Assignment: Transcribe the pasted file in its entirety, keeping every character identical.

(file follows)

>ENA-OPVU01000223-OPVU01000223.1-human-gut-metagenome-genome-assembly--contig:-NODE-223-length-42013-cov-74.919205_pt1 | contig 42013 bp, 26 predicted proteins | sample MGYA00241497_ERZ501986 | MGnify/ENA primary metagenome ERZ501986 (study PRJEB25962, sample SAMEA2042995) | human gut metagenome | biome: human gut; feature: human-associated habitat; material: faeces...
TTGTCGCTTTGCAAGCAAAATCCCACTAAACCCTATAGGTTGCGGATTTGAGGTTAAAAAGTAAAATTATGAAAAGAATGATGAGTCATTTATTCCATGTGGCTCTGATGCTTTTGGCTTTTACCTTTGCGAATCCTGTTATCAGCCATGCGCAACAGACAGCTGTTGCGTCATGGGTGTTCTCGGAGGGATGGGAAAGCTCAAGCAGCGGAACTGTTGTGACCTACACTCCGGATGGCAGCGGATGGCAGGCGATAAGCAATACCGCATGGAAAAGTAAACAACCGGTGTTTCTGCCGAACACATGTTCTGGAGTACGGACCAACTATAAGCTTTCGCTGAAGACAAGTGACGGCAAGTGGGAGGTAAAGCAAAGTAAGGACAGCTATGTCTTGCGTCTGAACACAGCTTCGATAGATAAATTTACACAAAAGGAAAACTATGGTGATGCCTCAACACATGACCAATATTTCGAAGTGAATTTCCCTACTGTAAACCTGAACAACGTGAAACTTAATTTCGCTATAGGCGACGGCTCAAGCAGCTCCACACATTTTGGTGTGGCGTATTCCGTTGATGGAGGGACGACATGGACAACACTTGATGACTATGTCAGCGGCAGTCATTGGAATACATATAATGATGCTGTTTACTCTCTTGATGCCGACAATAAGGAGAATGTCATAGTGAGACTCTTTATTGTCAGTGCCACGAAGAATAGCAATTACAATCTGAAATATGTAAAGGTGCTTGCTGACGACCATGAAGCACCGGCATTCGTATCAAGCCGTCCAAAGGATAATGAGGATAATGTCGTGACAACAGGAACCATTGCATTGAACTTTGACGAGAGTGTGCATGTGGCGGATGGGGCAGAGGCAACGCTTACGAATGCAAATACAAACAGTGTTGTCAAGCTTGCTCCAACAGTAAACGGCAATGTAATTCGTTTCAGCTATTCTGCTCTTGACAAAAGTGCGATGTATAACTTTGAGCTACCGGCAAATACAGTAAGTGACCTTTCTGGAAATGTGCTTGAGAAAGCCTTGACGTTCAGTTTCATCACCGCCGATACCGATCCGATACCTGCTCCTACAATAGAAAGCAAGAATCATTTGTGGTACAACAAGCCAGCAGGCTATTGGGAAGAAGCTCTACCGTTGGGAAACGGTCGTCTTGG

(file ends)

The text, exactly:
>ENA-OPVU01000223-OPVU01000223.1-human-gut-metagenome-genome-assembly--contig:-NODE-223-length-42013-cov-74.919205_pt1 | contig 42013 bp, 26 predicted proteins | sample MGYA00241497_ERZ501986 | MGnify/ENA primary metagenome ERZ501986 (study PRJEB25962, sample SAMEA2042995) | human gut metagenome | biome: human gut; feature: human-associated habitat; material: faeces...
TTGTCGCTTTGCAAGCAAAATCCCACTAAACCCTATAGGTTGCGGATTTGAGGTTAAAAAGTAAAATTATGAAAAGAATGATGAGTCATTTATTCCATGTGGCTCTGATGCTTTTGGCTTTTACCTTTGCGAATCCTGTTATCAGCCATGCGCAACAGACAGCTGTTGCGTCATGGGTGTTCTCGGAGGGATGGGAAAGCTCAAGCAGCGGAACTGTTGTGACCTACACTCCGGATGGCAGCGGATGGCAGGCGATAAGCAATACCGCATGGAAAAGTAAACAACCGGTGTTTCTGCCGAACACATGTTCTGGAGTACGGACCAACTATAAGCTTTCGCTGAAGACAAGTGACGGCAAGTGGGAGGTAAAGCAAAGTAAGGACAGCTATGTCTTGCGTCTGAACACAGCTTCGATAGATAAATTTACACAAAAGGAAAACTATGGTGATGCCTCAACACATGACCAATATTTCGAAGTGAATTTCCCTACTGTAAACCTGAACAACGTGAAACTTAATTTCGCTATAGGCGACGGCTCAAGCAGCTCCACACATTTTGGTGTGGCGTATTCCGTTGATGGAGGGACGACATGGACAACACTTGATGACTATGTCAGCGGCAGTCATTGGAATACATATAATGATGCTGTTTACTCTCTTGATGCCGACAATAAGGAGAATGTCATAGTGAGACTCTTTATTGTCAGTGCCACGAAGAATAGCAATTACAATCTGAAATATGTAAAGGTGCTTGCTGACGACCATGAAGCACCGGCATTCGTATCAAGCCGTCCAAAGGATAATGAGGATAATGTCGTGACAACAGGAACCATTGCATTGAACTTTGACGAGAGTGTGCATGTGGCGGATGGGGCAGAGGCAACGCTTACGAATGCAAATACAAACAGTGTTGTCAAGCTTGCTCCAACAGTAAACGGCAATGTAATTCGTTTCAGCTATTCTGCTCTTGACAAAAGTGCGATGTATAACTTTGAGCTACCGGCAAATACAGTAAGTGACCTTTCTGGAAATGTGCTTGAGAAAGCCTTGACGTTCAGTTTCATCACCGCCGATACCGATCCGATACCTGCTCCTACAATAGAAAGCAAGAATCATTTGTGGTACAACAAGCCAGCAGGCTATTGGGAAGAAGCTCTACCGTTGGGAAACGGTCGTCTTGG